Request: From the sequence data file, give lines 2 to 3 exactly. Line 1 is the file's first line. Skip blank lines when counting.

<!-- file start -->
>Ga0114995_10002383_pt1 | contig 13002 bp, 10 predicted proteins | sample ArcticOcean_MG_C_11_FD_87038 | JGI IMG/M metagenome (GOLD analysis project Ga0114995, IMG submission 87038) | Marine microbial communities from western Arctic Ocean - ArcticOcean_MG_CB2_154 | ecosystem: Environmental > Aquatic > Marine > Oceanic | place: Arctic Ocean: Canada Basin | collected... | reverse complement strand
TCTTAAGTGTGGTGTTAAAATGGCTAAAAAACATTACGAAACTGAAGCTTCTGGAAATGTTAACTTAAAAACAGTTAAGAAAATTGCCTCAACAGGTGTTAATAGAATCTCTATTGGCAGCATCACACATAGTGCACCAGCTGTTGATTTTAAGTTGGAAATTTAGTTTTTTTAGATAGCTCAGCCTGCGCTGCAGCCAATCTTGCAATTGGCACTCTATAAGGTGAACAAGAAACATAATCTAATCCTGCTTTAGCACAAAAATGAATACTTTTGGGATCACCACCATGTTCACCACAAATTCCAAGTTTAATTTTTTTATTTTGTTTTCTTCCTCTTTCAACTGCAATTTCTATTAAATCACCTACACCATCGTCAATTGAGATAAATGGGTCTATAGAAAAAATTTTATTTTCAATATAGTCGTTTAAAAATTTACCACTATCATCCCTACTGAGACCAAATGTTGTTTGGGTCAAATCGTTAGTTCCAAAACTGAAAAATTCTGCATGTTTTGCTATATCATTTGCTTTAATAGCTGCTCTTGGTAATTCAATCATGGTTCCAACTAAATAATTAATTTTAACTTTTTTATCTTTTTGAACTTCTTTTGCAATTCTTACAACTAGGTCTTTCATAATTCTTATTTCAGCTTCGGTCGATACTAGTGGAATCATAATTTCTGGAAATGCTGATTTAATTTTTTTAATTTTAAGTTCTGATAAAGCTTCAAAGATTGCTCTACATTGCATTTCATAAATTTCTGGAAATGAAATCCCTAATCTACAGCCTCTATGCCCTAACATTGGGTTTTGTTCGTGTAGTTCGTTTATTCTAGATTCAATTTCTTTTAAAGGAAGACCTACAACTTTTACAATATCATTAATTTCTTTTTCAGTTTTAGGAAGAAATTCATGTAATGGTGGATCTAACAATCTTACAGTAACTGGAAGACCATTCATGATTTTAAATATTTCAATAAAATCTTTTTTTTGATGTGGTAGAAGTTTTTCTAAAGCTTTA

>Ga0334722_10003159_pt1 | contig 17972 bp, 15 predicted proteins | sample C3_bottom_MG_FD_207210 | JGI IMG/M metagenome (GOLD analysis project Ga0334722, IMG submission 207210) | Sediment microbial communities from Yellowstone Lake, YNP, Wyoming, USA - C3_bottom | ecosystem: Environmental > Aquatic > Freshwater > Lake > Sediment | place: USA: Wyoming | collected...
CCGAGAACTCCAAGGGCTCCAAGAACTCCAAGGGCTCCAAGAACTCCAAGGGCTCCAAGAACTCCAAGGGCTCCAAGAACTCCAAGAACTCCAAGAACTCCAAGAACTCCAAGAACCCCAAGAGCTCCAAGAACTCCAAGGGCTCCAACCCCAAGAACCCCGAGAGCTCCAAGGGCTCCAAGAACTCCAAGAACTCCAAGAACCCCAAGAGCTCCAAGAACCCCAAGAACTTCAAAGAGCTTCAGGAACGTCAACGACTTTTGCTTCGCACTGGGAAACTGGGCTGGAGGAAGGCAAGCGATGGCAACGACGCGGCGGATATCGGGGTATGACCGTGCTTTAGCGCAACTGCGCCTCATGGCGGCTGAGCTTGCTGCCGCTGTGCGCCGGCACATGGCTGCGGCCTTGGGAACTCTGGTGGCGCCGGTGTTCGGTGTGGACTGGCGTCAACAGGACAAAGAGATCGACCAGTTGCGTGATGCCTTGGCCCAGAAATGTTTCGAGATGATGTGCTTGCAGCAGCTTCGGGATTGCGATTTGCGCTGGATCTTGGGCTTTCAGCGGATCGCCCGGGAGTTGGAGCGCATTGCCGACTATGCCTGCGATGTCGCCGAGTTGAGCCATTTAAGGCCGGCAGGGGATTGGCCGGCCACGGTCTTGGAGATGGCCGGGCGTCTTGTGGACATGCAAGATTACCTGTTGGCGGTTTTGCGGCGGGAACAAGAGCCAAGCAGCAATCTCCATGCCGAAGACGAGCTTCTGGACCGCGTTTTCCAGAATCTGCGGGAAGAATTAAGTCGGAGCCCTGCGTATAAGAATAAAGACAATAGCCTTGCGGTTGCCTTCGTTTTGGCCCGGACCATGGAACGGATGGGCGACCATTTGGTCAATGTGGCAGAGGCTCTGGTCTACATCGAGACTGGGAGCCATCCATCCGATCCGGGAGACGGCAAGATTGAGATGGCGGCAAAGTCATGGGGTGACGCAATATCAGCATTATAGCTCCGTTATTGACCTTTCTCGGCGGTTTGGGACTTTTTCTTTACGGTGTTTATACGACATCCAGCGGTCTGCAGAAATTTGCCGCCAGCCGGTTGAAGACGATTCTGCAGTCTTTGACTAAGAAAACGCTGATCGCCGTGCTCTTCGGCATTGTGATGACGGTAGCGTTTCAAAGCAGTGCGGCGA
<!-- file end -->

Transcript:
TCTTAAGTGTGGTGTTAAAATGGCTAAAAAACATTACGAAACTGAAGCTTCTGGAAATGTTAACTTAAAAACAGTTAAGAAAATTGCCTCAACAGGTGTTAATAGAATCTCTATTGGCAGCATCACACATAGTGCACCAGCTGTTGATTTTAAGTTGGAAATTTAGTTTTTTTAGATAGCTCAGCCTGCGCTGCAGCCAATCTTGCAATTGGCACTCTATAAGGTGAACAAGAAACATAATCTAATCCTGCTTTAGCACAAAAATGAATACTTTTGGGATCACCACCATGTTCACCACAAATTCCAAGTTTAATTTTTTTATTTTGTTTTCTTCCTCTTTCAACTGCAATTTCTATTAAATCACCTACACCATCGTCAATTGAGATAAATGGGTCTATAGAAAAAATTTTATTTTCAATATAGTCGTTTAAAAATTTACCACTATCATCCCTACTGAGACCAAATGTTGTTTGGGTCAAATCGTTAGTTCCAAAACTGAAAAATTCTGCATGTTTTGCTATATCATTTGCTTTAATAGCTGCTCTTGGTAATTCAATCATGGTTCCAACTAAATAATTAATTTTAACTTTTTTATCTTTTTGAACTTCTTTTGCAATTCTTACAACTAGGTCTTTCATAATTCTTATTTCAGCTTCGGTCGATACTAGTGGAATCATAATTTCTGGAAATGCTGATTTAATTTTTTTAATTTTAAGTTCTGATAAAGCTTCAAAGATTGCTCTACATTGCATTTCATAAATTTCTGGAAATGAAATCCCTAATCTACAGCCTCTATGCCCTAACATTGGGTTTTGTTCGTGTAGTTCGTTTATTCTAGATTCAATTTCTTTTAAAGGAAGACCTACAACTTTTACAATATCATTAATTTCTTTTTCAGTTTTAGGAAGAAATTCATGTAATGGTGGATCTAACAATCTTACAGTAACTGGAAGACCATTCATGATTTTAAATATTTCAATAAAATCTTTTTTTTGATGTGGTAGAAGTTTTTCTAAAGCTTTA

>Ga0334722_10003159_pt1 | contig 17972 bp, 15 predicted proteins | sample C3_bottom_MG_FD_207210 | JGI IMG/M metagenome (GOLD analysis project Ga0334722, IMG submission 207210) | Sediment microbial communities from Yellowstone Lake, YNP, Wyoming, USA - C3_bottom | ecosystem: Environmental > Aquatic > Freshwater > Lake > Sediment | place: USA: Wyoming | collected...